Naturally it would be asking too much for any political leader in the west to speak out against this joke of a trial. No, we need China too much to build cheap stuff or to fund our debt. What a tangled web we wove. Proof again that the Olympics failed to change anything.
Liu Xiaobo was one of 300 democratic activists in China to author a bold call for constitutional reform last December. The manifesto was published under the name Charter 08, and called for greater freedom of expression, multi-party elections and independent courts. Seen as a figurehead for the movement, Liu was taken into detention shortly before the document was published online. Then, in June, he was formally arrested on suspicion of incitement to subvert state power.
In the latest development ? which came on International Human Rights Day, a year and a day after the charter's publication ? officials told Liu's lawyer they would charge him. He will almost certainly be convicted and sentenced to jail, say experts, probably within weeks.
"The timing is not coincidental," said Joshua Rosenzweig of the Dui Hua Foundation, which supports political prisoners. "It draws attention away from commemorating the document and says: 'Look, you want to talk about Charter 08? This is what it gets you.'?"
Professor Perry Link, of Princeton University, New Jersey, who translated Charter 08 into English, said: "He must have known that he was running a risk of becoming the regime's target."
Found the following report in The Huffington Post. The trend reported here is one we've noticed in[...]
Read The Full Article:
Happy Chanukah (Hanukkah) everybody! And if you can this season, drop five bucks via the paypal button below, rather than under the Crooks and Liars' Hanukkah Bush.**
Every little contribution makes a huge difference in our monthly server bill. Thank you for making this blog possible.
**(If you think that's bad, you haven't heard Orrin Hatch's Eight Days of Hanukkah song.)
Open Thread below...
Co-Written by Marin Katusa & Marc Bustin, Editors of Casey’s Energy ReportCapturing energy from the earth’s heat is pretty easy pickin’s for geologically-active areas of the world like Iceland, Indonesia, and Chile. In some locations, hot fluids are so near the earth’s surface that heat from naturally-occurring hot fluids can be directly circulated through buildings for heating. Iceland, in particular, takes advantage of this low-hanging energy fruit.However, in most areas of the world where geothermal energy is captured, the heat is used to generate electricity. Conventional Geothermal EnergyUnlike some of the more common alternative energies — hydro, solar, and wind…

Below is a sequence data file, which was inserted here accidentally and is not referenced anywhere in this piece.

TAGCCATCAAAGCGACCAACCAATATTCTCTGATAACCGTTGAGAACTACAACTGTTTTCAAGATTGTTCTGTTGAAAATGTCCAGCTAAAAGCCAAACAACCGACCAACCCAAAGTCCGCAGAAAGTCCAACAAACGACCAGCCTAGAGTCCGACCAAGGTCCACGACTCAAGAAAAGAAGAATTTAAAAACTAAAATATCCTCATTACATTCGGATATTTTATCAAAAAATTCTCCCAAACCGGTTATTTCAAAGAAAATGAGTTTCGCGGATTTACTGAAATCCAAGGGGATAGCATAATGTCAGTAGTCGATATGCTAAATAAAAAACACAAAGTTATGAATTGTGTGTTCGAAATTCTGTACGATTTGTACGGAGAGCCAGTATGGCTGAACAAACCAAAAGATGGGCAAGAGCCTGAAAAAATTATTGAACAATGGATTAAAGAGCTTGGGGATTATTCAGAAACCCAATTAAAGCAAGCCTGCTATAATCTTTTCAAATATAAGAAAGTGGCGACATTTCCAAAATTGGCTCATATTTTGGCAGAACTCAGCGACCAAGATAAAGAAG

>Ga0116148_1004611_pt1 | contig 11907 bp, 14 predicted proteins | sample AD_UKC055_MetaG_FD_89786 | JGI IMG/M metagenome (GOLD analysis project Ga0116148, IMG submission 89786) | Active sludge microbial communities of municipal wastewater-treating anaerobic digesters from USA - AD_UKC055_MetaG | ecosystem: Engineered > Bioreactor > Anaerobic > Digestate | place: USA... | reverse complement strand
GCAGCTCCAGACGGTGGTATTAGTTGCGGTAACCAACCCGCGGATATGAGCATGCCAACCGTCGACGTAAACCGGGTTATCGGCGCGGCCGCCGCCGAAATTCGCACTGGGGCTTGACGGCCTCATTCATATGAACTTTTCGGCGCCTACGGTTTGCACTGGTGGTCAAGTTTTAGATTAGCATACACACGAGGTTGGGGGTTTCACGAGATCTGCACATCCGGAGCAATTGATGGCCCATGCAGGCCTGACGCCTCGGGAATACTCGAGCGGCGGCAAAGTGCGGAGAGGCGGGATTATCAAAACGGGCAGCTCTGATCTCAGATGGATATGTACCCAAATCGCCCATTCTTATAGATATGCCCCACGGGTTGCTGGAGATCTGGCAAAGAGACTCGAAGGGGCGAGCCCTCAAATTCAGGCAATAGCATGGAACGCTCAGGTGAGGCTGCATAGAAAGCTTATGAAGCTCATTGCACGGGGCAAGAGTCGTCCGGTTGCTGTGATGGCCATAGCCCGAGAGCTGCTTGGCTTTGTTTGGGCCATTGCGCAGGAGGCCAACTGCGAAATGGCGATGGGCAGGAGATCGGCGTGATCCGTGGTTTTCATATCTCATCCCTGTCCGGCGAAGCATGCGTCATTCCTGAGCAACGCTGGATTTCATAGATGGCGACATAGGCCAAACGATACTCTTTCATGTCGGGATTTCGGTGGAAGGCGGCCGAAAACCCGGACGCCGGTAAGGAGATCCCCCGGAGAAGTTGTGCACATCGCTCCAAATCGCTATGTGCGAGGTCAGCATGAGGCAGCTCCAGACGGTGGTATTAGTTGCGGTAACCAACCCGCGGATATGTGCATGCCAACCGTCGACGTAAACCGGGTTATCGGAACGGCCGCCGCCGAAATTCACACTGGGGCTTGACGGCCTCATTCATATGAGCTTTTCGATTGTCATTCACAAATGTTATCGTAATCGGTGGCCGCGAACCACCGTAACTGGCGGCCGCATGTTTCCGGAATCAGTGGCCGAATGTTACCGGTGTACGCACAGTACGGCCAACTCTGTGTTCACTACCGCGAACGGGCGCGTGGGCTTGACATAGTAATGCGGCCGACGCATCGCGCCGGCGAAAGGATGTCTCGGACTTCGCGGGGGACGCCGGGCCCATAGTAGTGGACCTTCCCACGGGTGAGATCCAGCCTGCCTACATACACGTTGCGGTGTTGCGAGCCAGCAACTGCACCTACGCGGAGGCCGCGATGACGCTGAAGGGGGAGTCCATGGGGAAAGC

Read The Full Article:
This evening's Rescue Rangers are jlms qkw, blank frank, HoosierDeb, shayera, srkp23, and sunspark says, with watercarrier4diogenes at the wheel of the Editmobile, the Robes of Objectivity flapping wildly behind him.
If some of the less noticed initially, nonetheless tonight's diaries are some of the very best that 'teh Orange' has to offer. Please read them, recommend them, and comment in them. Let the diarists know that you appreciate their efforts and their viewpoints (even if you don't happen to completely agree with them).
jotter has High Impact Diaries: December 11, 2009.
carolita has Top Comments 12-12-09 – Critical Solidarity Edition.
Enjoy and please promote your own favorite diaries in this open thread (even if you're the author! Here's where that's actually appreciated). And, of course, since it's an open thread, PLAY NICE, OK? 8^)
To which, and I cannot stress this enough, if it's a choice between "slavery" and "having to look at Mitch McConnell's shriveled butt-cheeks," I for one am signing up for Option A.[...]
Read The Full Article:
Title: Tonight I'll Be Staying Here With You Artist: Bob Dylan
video details and more
A lovely song for tough times or anytime.
Our sister site Newstalgia has Duke Ellington Live at the Hollywood Bowl, 1966.
Thanks to those readers/listeners who have contributed five bucks (and sometimes more) to keep this site going. We have huge bandwidth costs, advertising revenue is way down everywhere,
...and your support in small individual contributions really makes a huge huge difference. Thanks.
Elin Woods to file for divorce from Tiger Woods.
Read The Full Article:
Read The Full Article:
Jacob Hacker, the health policy expert known now as the "Godfather of the public option," qualifies his widely reported endorsement of the Medicare buy-in proposal in a new post at TNR's Treatment blog: he likes the idea, but doesn't know enough of the details.
What I said (on PBS "Newshour") is that I like the idea of a Medicare buy-in for uninsured Americans aged 55 to 65, and I do. We don’t know the details of the buy-in--and the details matter a great deal for whether it is a workable idea for this age group and their families--but this could be a simple, popular way of providing affordable coverage. It’s also one, valuably, that could be made available almost immediately, not almost a half decade from now, like the rest of the Senate bill’s big steps.